Monday, June 19, 2006

Where coffee first addicted man

Due to insistent public demand (?), I am taking time to post about my host country here.

Ethiopia is known for many things. It is the birthplace of coffee, as well as possibly the birthplace of humanity. Lucy is here in Addis Ababa. Ethiopia has been free of colonial rule, except for a brief occupation by Italy under Mussolini.

Unfortunately Ethiopia is also known for its poverty. It is the second biggest in Africa in terms of population (75 million), but is one of the poorest countries in the world. Life expectancy here is below 50 years.

Ethiopia also experimented with socialism when their last King Haile Selassie was deposed in 1974. However a successful uprising replaced it with a government more sympathetic to markets and free enterprise. However you can still see the iron hand of government intervention everywhere - exchange rates are tightly controlled, though I am told there is a flourishing black market. There remain many obstacles to open trade and business investment. The value-added tax rate is 15%.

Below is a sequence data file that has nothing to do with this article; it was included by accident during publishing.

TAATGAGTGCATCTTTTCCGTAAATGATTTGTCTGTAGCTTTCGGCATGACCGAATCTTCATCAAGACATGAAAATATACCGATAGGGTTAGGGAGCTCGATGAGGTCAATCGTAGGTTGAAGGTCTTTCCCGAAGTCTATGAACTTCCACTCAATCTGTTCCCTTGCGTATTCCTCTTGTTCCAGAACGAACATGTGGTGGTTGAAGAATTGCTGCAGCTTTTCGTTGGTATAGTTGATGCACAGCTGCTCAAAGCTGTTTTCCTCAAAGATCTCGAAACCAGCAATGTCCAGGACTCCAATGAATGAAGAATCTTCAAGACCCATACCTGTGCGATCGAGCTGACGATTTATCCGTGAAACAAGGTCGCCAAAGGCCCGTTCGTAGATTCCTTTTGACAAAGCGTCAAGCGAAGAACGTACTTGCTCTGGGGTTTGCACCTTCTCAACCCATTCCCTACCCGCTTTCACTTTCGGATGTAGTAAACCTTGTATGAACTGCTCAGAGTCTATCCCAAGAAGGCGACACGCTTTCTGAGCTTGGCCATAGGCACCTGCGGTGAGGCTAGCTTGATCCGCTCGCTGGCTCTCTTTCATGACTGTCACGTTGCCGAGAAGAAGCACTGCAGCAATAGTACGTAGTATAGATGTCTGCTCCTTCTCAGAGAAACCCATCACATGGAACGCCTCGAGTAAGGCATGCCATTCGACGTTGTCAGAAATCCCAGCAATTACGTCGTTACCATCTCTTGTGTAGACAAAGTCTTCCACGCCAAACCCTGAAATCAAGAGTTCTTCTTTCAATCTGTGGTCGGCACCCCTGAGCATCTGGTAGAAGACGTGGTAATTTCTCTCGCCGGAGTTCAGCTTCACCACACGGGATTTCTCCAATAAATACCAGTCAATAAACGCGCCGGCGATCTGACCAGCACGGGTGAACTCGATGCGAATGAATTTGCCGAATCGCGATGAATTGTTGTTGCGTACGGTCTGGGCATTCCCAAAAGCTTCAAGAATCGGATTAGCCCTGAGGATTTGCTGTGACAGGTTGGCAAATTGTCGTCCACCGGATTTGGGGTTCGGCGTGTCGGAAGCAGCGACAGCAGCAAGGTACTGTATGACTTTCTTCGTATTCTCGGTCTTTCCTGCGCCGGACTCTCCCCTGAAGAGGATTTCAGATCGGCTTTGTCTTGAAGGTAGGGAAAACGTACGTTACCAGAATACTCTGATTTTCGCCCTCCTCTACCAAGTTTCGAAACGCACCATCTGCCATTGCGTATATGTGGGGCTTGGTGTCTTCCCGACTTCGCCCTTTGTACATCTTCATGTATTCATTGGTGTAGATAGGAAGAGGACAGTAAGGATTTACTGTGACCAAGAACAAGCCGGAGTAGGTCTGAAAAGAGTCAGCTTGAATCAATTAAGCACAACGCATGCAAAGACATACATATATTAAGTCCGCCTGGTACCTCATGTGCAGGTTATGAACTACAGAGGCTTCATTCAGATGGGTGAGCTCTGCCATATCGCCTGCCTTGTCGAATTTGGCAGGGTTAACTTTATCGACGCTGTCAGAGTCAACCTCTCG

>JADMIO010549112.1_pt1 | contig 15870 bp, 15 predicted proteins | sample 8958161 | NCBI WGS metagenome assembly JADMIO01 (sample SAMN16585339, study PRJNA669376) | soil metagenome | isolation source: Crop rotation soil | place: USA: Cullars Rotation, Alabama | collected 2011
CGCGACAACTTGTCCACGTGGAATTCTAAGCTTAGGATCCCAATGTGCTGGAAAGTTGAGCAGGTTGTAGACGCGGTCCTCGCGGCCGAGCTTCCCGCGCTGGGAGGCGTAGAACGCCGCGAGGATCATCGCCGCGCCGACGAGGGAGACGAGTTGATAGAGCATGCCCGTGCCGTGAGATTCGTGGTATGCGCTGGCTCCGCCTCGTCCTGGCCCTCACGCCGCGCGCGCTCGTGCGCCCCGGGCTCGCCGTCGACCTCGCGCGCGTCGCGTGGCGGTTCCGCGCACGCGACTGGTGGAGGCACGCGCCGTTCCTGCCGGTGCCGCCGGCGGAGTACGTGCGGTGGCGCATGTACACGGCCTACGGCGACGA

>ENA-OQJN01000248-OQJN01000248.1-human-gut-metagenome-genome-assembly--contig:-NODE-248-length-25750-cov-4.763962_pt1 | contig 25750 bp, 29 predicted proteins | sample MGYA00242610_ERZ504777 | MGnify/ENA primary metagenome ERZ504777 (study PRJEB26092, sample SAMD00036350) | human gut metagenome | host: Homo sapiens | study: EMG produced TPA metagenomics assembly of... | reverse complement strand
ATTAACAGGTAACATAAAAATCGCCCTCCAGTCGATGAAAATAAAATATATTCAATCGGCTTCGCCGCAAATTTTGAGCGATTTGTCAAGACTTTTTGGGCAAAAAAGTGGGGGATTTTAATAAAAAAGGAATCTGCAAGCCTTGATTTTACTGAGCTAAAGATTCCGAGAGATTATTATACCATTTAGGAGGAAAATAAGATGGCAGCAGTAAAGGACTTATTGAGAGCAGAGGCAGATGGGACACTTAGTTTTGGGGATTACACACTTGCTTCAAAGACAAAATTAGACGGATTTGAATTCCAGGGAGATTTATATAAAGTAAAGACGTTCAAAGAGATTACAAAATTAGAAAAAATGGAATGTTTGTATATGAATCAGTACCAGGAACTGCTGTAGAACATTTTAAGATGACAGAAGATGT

As I walk the streets I have an impression, despite the large number of beggars and street children (not that Manila has already inured me to the sight), that economic activity is starting to pick up. If they can move more rapidly in terms of market reforms, it can be a great experiment to check whether a move away from a planned towards a market economy can make a big difference in terms of human development. Fingers crossed.

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